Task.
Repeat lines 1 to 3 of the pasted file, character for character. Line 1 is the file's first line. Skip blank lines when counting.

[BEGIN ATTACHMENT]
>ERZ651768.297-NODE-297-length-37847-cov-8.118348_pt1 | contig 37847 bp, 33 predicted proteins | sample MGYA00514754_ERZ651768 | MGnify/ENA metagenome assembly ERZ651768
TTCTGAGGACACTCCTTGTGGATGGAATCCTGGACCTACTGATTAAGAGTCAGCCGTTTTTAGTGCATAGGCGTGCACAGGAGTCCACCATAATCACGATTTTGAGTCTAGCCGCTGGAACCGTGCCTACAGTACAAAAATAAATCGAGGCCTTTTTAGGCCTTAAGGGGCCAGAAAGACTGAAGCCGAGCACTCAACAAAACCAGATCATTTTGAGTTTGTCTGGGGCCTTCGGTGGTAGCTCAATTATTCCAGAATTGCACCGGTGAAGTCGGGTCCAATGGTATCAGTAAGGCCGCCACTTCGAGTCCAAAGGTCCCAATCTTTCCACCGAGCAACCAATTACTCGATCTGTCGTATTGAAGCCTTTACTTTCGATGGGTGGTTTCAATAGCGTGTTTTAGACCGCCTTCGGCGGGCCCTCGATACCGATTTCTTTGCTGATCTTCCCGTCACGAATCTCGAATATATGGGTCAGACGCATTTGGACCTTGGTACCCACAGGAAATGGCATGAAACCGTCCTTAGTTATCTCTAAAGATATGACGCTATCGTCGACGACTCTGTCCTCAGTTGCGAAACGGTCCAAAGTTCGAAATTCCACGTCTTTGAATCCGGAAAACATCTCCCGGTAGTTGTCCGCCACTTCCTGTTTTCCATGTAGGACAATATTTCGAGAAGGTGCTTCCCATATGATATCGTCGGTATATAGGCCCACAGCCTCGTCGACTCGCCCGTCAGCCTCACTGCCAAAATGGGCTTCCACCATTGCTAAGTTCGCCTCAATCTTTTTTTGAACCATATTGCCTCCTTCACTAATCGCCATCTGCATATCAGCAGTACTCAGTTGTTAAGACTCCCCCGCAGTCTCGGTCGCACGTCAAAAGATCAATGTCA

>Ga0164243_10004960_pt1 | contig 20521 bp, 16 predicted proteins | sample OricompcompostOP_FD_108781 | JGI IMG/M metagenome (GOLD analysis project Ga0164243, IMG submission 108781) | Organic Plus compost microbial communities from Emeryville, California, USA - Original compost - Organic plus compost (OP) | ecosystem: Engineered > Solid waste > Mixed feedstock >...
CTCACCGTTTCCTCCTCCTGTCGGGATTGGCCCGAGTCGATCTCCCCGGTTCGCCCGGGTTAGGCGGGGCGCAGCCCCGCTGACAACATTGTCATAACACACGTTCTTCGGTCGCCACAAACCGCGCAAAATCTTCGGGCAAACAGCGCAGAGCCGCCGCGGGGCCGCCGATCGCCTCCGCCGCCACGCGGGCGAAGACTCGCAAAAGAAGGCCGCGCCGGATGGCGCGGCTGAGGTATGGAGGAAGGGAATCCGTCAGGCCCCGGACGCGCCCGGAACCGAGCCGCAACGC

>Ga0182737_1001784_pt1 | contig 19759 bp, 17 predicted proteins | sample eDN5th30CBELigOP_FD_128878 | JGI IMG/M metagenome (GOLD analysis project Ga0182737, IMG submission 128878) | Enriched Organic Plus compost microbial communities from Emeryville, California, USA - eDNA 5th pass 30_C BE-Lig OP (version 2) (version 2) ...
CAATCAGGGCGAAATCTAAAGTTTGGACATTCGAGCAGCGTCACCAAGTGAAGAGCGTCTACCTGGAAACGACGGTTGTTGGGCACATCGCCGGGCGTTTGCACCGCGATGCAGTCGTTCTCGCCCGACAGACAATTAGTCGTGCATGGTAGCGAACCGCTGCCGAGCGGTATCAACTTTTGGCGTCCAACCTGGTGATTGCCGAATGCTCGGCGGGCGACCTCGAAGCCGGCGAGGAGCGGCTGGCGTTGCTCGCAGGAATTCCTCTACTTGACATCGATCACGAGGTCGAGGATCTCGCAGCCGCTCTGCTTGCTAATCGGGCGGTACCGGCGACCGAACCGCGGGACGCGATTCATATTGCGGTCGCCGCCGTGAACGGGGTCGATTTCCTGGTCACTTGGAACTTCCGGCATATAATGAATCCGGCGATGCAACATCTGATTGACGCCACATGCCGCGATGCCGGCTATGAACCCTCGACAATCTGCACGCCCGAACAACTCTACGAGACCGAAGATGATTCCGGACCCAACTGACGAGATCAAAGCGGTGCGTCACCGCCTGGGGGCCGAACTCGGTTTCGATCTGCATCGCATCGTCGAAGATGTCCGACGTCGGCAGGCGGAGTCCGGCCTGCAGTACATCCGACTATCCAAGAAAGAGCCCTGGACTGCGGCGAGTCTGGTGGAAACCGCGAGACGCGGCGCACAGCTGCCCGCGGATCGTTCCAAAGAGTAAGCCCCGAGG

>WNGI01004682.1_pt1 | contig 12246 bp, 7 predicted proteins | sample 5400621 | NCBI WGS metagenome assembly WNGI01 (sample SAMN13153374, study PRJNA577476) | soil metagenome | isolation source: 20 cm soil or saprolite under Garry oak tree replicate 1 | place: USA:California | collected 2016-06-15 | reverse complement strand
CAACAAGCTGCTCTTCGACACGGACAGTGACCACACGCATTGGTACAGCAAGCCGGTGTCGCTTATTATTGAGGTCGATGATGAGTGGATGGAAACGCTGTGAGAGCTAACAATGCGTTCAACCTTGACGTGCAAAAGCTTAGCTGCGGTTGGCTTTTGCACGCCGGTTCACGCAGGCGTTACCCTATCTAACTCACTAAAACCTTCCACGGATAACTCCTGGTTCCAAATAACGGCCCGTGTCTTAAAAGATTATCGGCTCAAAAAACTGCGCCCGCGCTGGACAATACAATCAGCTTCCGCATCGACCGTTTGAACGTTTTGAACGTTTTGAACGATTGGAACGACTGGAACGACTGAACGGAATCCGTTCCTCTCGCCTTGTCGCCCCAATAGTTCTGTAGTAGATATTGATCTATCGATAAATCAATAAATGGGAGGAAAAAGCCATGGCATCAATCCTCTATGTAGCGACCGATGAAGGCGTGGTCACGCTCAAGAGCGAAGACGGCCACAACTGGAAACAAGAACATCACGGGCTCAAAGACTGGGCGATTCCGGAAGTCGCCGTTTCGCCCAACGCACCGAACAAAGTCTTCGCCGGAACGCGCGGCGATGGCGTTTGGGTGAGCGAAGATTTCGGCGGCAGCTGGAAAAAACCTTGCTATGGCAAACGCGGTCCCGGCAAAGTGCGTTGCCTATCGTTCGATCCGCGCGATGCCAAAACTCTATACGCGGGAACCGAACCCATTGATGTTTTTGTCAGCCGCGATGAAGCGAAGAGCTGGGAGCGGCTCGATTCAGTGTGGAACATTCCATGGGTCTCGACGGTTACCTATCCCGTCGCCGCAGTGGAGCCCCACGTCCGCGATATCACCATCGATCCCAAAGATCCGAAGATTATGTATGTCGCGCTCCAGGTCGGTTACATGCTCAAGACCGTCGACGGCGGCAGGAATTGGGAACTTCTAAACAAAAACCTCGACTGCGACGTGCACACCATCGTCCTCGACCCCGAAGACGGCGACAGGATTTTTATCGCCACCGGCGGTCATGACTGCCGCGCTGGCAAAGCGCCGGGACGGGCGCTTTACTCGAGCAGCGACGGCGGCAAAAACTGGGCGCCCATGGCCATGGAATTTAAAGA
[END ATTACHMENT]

>ERZ651768.297-NODE-297-length-37847-cov-8.118348_pt1 | contig 37847 bp, 33 predicted proteins | sample MGYA00514754_ERZ651768 | MGnify/ENA metagenome assembly ERZ651768
TTCTGAGGACACTCCTTGTGGATGGAATCCTGGACCTACTGATTAAGAGTCAGCCGTTTTTAGTGCATAGGCGTGCACAGGAGTCCACCATAATCACGATTTTGAGTCTAGCCGCTGGAACCGTGCCTACAGTACAAAAATAAATCGAGGCCTTTTTAGGCCTTAAGGGGCCAGAAAGACTGAAGCCGAGCACTCAACAAAACCAGATCATTTTGAGTTTGTCTGGGGCCTTCGGTGGTAGCTCAATTATTCCAGAATTGCACCGGTGAAGTCGGGTCCAATGGTATCAGTAAGGCCGCCACTTCGAGTCCAAAGGTCCCAATCTTTCCACCGAGCAACCAATTACTCGATCTGTCGTATTGAAGCCTTTACTTTCGATGGGTGGTTTCAATAGCGTGTTTTAGACCGCCTTCGGCGGGCCCTCGATACCGATTTCTTTGCTGATCTTCCCGTCACGAATCTCGAATATATGGGTCAGACGCATTTGGACCTTGGTACCCACAGGAAATGGCATGAAACCGTCCTTAGTTATCTCTAAAGATATGACGCTATCGTCGACGACTCTGTCCTCAGTTGCGAAACGGTCCAAAGTTCGAAATTCCACGTCTTTGAATCCGGAAAACATCTCCCGGTAGTTGTCCGCCACTTCCTGTTTTCCATGTAGGACAATATTTCGAGAAGGTGCTTCCCATATGATATCGTCGGTATATAGGCCCACAGCCTCGTCGACTCGCCCGTCAGCCTCACTGCCAAAATGGGCTTCCACCATTGCTAAGTTCGCCTCAATCTTTTTTTGAACCATATTGCCTCCTTCACTAATCGCCATCTGCATATCAGCAGTACTCAGTTGTTAAGACTCCCCCGCAGTCTCGGTCGCACGTCAAAAGATCAATGTCA

>Ga0164243_10004960_pt1 | contig 20521 bp, 16 predicted proteins | sample OricompcompostOP_FD_108781 | JGI IMG/M metagenome (GOLD analysis project Ga0164243, IMG submission 108781) | Organic Plus compost microbial communities from Emeryville, California, USA - Original compost - Organic plus compost (OP) | ecosystem: Engineered > Solid waste > Mixed feedstock >...